In fact, there’s a body of evidence that suggests the proportion of contingent U.S. workers is increasing. The services provider MBO Partners reported that the number of independent workers is growing, even as the economy improves; that suggests a rising number of people opting to work on their own rather than seek a permanent, full-time job. Between 2011 and 2014, MBO Partners added, the number of independent workers grew by 12.5 percent, far outpacing the 1.1 percent growth of the overall workforce.

The Freelancers Union says that about 53 million Americans are currently doing some kind of independent work; about 24 million, or 45 percent, of those are full-time or owners of a freelance business.

Despite the market’s promise, Mitchell believes it’s important to do your research. “People considering the jump should be asking if there’s demand for their technology,” he said. While specialists in older technologies (such as mainframe tools or C, for example) can still get jobs, he wouldn’t recommend starting a business focused only on legacy platforms. But no matter what, he added, “If you’re good at what you do, you’re going to find work.”

Related Articles

Upload Your ResumeEmployers want candidates like you. Upload your resume. Show them you’re awesome.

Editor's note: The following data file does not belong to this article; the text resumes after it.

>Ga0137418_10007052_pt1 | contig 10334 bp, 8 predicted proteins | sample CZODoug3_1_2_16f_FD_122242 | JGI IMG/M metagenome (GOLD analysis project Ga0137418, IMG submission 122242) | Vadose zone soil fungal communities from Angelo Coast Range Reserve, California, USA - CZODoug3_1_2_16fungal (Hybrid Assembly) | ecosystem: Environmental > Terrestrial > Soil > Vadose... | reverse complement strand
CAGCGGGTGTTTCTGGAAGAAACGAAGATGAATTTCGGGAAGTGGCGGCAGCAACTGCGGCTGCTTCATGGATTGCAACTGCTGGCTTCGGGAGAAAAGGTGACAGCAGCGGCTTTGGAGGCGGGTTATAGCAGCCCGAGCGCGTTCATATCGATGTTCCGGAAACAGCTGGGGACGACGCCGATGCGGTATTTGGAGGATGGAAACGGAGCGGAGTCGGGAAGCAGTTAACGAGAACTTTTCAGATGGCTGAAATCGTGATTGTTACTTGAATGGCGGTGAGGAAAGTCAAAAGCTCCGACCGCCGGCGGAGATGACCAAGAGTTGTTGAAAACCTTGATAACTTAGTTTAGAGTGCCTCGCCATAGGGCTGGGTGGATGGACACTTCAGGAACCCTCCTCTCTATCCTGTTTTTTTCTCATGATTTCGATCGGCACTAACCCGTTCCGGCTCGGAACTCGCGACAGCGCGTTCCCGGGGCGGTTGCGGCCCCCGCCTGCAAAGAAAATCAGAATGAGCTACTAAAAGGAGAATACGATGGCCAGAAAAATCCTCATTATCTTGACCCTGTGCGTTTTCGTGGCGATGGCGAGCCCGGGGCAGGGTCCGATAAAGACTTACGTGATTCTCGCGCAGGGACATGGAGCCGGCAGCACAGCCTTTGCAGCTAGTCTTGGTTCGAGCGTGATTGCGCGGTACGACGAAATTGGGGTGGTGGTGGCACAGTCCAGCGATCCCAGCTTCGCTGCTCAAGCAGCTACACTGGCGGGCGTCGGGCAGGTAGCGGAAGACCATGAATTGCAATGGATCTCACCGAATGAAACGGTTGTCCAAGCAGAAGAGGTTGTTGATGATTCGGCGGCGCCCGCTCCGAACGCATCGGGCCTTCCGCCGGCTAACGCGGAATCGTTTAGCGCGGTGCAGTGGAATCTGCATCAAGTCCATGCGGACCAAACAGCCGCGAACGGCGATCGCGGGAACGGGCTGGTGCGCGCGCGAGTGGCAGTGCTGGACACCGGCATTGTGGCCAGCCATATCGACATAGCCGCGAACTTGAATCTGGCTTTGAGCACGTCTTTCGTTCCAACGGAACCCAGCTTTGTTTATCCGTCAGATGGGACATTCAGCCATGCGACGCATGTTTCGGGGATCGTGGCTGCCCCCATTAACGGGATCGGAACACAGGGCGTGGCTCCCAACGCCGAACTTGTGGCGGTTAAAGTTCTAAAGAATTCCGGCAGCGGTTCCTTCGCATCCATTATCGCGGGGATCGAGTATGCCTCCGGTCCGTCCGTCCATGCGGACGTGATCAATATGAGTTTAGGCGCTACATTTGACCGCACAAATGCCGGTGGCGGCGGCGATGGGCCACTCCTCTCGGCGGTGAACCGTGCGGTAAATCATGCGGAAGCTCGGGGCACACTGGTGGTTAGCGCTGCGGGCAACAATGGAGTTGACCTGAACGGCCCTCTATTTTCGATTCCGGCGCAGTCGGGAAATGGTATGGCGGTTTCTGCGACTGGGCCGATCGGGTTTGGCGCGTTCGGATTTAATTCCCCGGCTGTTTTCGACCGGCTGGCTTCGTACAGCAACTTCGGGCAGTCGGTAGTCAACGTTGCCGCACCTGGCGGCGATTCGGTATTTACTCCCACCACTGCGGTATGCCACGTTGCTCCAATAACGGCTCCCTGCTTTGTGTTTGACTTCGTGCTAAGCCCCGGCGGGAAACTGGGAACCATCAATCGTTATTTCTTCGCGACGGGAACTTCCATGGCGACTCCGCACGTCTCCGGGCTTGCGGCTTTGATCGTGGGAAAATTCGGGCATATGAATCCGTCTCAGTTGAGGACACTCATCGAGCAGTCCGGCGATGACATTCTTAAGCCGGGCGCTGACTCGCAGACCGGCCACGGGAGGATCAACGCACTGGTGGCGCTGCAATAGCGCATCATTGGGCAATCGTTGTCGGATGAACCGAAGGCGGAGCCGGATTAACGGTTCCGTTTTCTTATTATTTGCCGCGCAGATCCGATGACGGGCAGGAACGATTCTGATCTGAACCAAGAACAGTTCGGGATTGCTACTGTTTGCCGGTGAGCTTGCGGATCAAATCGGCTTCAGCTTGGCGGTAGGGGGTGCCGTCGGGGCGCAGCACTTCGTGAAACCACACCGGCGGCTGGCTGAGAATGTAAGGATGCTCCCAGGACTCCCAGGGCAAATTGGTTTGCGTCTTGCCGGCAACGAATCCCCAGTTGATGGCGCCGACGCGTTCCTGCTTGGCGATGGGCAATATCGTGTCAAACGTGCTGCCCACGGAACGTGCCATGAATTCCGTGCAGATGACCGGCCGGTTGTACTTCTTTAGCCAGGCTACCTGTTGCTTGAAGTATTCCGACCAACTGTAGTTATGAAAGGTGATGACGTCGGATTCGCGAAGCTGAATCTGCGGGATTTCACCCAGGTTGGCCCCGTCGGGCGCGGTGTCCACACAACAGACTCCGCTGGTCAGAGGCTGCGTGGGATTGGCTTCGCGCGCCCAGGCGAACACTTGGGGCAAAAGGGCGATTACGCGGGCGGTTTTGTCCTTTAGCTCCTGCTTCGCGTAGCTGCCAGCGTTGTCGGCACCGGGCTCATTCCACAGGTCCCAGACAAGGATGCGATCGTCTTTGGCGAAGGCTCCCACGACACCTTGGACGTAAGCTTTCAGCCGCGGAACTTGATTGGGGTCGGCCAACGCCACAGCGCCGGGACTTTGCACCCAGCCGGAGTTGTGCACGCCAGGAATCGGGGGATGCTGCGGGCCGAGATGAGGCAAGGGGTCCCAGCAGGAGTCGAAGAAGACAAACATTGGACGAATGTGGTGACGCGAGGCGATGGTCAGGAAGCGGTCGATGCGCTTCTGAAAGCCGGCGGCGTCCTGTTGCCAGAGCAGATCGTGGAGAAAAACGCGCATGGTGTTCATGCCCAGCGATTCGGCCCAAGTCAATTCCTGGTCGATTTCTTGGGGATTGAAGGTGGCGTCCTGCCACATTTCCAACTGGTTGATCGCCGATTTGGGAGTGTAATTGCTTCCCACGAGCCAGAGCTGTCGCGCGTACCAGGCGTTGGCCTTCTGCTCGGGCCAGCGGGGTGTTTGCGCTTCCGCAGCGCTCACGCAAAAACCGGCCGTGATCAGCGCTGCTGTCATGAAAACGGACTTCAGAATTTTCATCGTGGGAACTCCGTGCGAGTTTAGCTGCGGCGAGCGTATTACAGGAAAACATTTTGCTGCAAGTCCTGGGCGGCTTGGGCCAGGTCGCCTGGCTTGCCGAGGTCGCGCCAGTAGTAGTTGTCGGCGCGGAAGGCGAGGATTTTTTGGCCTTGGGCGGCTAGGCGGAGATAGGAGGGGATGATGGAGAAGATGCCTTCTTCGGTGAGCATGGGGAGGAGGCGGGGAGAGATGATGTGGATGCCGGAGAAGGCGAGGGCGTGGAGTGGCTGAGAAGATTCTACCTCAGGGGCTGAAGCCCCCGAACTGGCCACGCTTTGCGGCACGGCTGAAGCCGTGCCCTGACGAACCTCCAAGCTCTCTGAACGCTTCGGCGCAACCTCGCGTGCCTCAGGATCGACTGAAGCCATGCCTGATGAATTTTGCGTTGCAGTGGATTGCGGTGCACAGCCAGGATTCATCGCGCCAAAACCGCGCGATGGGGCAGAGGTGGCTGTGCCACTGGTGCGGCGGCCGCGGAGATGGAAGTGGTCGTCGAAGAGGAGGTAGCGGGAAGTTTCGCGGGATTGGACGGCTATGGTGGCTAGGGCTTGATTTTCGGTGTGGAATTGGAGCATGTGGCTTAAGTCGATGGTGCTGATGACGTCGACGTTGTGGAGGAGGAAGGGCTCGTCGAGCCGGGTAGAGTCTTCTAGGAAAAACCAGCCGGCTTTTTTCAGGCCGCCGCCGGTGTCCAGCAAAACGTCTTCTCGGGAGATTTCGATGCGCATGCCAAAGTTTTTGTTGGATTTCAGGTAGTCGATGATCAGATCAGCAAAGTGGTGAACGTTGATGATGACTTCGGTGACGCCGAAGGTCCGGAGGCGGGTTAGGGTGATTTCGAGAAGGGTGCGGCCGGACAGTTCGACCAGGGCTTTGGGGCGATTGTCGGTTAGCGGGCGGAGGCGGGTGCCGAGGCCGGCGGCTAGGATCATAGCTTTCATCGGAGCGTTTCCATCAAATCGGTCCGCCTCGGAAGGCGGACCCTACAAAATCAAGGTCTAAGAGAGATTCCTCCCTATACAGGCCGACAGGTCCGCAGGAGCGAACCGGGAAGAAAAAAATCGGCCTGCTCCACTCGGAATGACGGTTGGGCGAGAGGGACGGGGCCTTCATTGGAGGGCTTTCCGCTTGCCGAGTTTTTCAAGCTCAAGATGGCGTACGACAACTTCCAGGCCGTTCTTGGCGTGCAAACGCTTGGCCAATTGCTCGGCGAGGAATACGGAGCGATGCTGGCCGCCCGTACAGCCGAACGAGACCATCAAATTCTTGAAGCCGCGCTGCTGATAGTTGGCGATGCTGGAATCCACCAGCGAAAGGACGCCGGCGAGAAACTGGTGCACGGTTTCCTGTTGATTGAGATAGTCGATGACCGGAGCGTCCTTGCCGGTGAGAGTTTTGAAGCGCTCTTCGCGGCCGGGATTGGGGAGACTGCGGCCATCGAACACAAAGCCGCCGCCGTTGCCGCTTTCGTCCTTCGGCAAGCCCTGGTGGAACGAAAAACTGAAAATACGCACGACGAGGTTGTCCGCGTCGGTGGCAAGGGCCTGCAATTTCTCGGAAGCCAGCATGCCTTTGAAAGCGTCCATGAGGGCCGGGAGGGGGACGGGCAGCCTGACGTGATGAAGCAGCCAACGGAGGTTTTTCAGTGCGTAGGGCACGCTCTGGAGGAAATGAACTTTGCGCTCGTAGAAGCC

Image: Pressmaster/Shutterstock.com

3 Responses to “Is This a Good Time to Become a Consultant?”

  1. Mark Stewart

    The best time to consult is when demand is high and supply is low. For example, in the article it claims that front-end web development is “hot” but that is not necessarily the case. Certain components of it are like node.js and angular.js, especially when they are in the tool chest of a full-stack developer who can also work on the back end.

    Labor becomes commoditized when the supply side catches up with demand. Technologies like automation tools, openstack, Docker, and even languages like Ruby, Python, and GoLang are where people that were traditionally employed can carve out a consulting business and make hay while the sun shines.

    The window to max out your earnings potential is only so wide and so deep in technology, and you can’t do that by being an employee.

  2. Unless you have a consulting skill that is absolutely unique, don’t bother.

    US companies have offshored almost everything. Consulting roles have been cheapened.

    I’m an ERP project manager.

    Companies now ask for “all inclusive” rates. That means that not only have rates been drastically reduced, but it means that you pay for your own travel, hotel and car rental for the week!!!! In essence, you won’t be able to afford it.

    Consulting engagements mean you’ll be looking for a job, meaning a new consulting gig, every time your project ends. If you can live with that, go for it!

  3. I agree with Dan. US companies imported foreign labor and offshore as much as possible. Sad to see the decline of job opportunities for upcoming generations. We allowed it to happen by looking the other way when visas were increased and no tax penalties for offshoring jobs.
    Dan’s comment on costs hits the target.